Mom and Dad checked me in at the front desk and somewhere between the entrance and the desk, I shut down. When the lady behind the desk asked me a question, my mind wouldn't process whatever she was asking and my mouth refused to move. It was exactly the way I felt after seeing Dad on the news with the Kat creature for the first time. I think Dad answered the lady's questions, while Mom cried, and then they left. They might have said goodbye. I don't remember.

  Some man escorted me down a long hall and then opened a door to what I assumed was my room. He put my suitcase on a cot. On the other cot sat a girl who looked like she was actually dead, but still in her body. A druggie.

  "I'm not a drug addict," I said to the man. "I just drank too much. There's a big difference, you know."

  The man handed me a schedule that I assumed he wanted me to follow, and then he left me alone with the druggie.

  The rutty faced girl stared. I opened my suitcase, so I wouldn't have to deal with her. "Must be nice to go through life with no real problems," she said. "What'd you do? Drink some wine in one of them fancy glasses?"

  I ignored her and rummaged through my suitcase for my phone. I needed to call Daniel. No phone. Mom. The witch. "Do you have a phone?" I asked the druggie.

  She smiled and said, "Is that what you're looking for? I thought maybe you smuggled something good in here."

  I stuffed everything back in the suitcase. "Do you have a phone or not?"

  "No phones allowed," she said. "No communication with the outside world. You may as well put your clothes in the drawers. You're gonna be here awhile."

  I sat on the cot and stared at the schedule. The creepy drug addict brushed her split hairs and then announced, "We have a meeting in ten minutes."

  "I can read." I studied the schedule, but didn't understand all the acronyms, except the one that said, AA. That was the meeting we had in ten minutes.

  "What's your name?" Creepy Girl asked, obviously not getting the message that I wanted to be left alone. I pulled clothes from my suitcase and stuffed them in a drawer. "Kayla," she continued. "I'm Kayla. And you are-?"

  God, she was relentless. "Well," I finally said, "since you were here first, I'll be Prisoner Number Two."

  Creepy Girl gave me the look.

  "Learn that from your mother?" I asked.

  Her stare turned cold. "I don't have a mother."

  "Lucky you. Where's this meeting?"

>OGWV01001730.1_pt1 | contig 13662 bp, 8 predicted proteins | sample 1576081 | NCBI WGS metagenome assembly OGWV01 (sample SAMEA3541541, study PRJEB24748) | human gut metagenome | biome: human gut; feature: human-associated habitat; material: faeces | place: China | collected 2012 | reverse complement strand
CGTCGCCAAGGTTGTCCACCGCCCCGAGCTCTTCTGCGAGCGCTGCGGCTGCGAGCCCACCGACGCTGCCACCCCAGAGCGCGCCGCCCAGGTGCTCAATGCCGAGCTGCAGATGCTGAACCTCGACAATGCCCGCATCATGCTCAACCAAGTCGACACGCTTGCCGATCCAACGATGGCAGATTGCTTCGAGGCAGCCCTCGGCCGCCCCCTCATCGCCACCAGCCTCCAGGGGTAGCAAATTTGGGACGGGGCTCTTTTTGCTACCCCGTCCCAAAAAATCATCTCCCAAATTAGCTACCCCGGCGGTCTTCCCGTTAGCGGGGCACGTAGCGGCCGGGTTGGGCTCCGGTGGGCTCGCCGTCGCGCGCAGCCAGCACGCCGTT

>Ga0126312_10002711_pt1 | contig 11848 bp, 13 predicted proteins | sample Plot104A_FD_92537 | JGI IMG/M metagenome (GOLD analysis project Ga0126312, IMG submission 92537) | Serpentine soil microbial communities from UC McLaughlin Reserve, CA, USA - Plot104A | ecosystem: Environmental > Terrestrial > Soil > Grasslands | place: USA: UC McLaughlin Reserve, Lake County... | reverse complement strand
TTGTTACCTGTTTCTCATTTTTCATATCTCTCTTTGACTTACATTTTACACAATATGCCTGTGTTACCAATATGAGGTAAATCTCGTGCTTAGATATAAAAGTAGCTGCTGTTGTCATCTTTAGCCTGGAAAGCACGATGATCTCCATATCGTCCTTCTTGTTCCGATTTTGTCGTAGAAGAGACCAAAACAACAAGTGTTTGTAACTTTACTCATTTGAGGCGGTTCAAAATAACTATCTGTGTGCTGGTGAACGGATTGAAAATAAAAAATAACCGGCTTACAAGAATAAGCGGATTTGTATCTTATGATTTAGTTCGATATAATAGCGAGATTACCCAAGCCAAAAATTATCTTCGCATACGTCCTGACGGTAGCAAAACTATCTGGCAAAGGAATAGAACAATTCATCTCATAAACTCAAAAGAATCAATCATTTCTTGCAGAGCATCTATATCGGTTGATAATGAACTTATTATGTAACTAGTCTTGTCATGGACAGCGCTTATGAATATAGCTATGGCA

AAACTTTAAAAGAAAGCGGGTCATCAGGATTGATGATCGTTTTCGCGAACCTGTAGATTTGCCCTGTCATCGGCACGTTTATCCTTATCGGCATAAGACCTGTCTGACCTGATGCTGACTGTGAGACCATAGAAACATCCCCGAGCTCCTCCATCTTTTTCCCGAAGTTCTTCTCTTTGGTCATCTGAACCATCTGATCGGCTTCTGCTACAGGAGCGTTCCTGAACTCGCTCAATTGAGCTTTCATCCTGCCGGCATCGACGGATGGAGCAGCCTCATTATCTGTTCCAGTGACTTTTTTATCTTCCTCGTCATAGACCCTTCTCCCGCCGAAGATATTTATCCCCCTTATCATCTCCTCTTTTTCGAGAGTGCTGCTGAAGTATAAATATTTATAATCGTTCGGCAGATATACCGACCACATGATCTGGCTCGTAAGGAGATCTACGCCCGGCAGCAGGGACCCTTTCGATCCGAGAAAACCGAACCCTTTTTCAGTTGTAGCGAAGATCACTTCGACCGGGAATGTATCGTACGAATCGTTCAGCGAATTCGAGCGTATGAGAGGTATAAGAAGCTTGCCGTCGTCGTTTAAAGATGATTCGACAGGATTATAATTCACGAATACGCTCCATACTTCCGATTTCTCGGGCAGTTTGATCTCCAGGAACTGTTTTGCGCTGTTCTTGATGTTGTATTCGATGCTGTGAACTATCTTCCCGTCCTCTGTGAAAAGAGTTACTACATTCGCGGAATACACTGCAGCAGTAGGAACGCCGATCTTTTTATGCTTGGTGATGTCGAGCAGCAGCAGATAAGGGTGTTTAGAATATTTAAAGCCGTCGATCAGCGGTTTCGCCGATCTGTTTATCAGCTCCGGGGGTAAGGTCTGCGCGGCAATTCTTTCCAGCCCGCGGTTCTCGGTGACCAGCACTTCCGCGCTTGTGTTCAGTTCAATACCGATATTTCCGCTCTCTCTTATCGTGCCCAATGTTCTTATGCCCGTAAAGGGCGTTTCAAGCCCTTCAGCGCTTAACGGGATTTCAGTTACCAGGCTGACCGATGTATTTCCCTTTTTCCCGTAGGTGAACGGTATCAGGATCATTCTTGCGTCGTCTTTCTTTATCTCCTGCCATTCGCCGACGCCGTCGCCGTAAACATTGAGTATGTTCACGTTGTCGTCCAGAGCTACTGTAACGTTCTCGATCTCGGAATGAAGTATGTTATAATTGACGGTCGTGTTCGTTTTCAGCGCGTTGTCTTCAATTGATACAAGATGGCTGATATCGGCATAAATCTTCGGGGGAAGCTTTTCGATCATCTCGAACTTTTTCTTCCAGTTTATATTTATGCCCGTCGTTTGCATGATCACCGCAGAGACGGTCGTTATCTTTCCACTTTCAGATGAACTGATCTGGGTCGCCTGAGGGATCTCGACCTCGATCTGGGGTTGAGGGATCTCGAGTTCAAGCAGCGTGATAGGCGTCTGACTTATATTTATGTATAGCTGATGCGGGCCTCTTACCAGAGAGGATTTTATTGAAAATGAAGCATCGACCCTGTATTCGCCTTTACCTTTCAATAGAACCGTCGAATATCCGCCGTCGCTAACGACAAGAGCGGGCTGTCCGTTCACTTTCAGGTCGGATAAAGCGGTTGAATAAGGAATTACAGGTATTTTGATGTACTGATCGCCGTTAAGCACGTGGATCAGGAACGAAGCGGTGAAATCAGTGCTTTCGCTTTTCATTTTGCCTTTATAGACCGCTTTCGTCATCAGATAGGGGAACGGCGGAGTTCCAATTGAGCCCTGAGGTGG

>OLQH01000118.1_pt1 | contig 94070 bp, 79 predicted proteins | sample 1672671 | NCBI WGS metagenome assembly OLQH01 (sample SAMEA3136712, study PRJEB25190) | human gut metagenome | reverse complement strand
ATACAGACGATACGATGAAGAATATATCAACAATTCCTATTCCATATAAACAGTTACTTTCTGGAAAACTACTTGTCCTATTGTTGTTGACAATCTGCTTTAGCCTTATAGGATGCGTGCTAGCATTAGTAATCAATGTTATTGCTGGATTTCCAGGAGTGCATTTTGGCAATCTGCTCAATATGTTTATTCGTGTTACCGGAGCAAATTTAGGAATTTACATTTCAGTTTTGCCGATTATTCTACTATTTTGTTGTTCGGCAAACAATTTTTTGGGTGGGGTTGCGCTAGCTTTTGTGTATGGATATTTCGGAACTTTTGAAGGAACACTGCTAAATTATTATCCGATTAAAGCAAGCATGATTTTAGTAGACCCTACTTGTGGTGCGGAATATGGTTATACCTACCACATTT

She got up and walked out the door, so I followed. We ended up in a room with rusty folding chairs, set up in a circle. Creepy Girl plopped down next to a big girl with a Mohawk. "I got a debutante," Creepy Girl said to The Mohawk right before some lady, who obviously worked at the treatment center, started the meeting. It was one of those kum ba yah things where everyone shared their pathetic feelings. I wanted to scream that everyone needed to get a grip, but decided against it because I just wanted to do my time and get out. After an hour of agonizing boredom, the professional lady asked me why I was there.

  "To become a better human being," I replied, hoping that would satisfy everyone, but I don't think it did, because they stared at me like I was the pathetic one and then the meeting was over. I sprang from my seat to get out of there fast, but Creepy girl grabbed my hand and then someone else took my other hand. They chanted something about serenity, which sounded vaguely familiar, and then the meeting was really over. The whole thing made me want to drink.

  From there, Creepy Girl led me to the cafeteria, where we ate processed chicken in mushroom soup and some canned green beans and corn. I spoke to no one and from there, went straight to my room.

  "It's movie night," Creepy Girl said. "Come on."

  "I'm going to bed early." I shut the door behind her and then curled up on the cot, pulling my knees all the way up. I needed to be held, but there was no one to hold me. I grabbed a blanket from the foot of the bed, pulled it over my shoulders, and gently rocked myself, pretending someone was holding me in their arms and loving me.

  - 35 -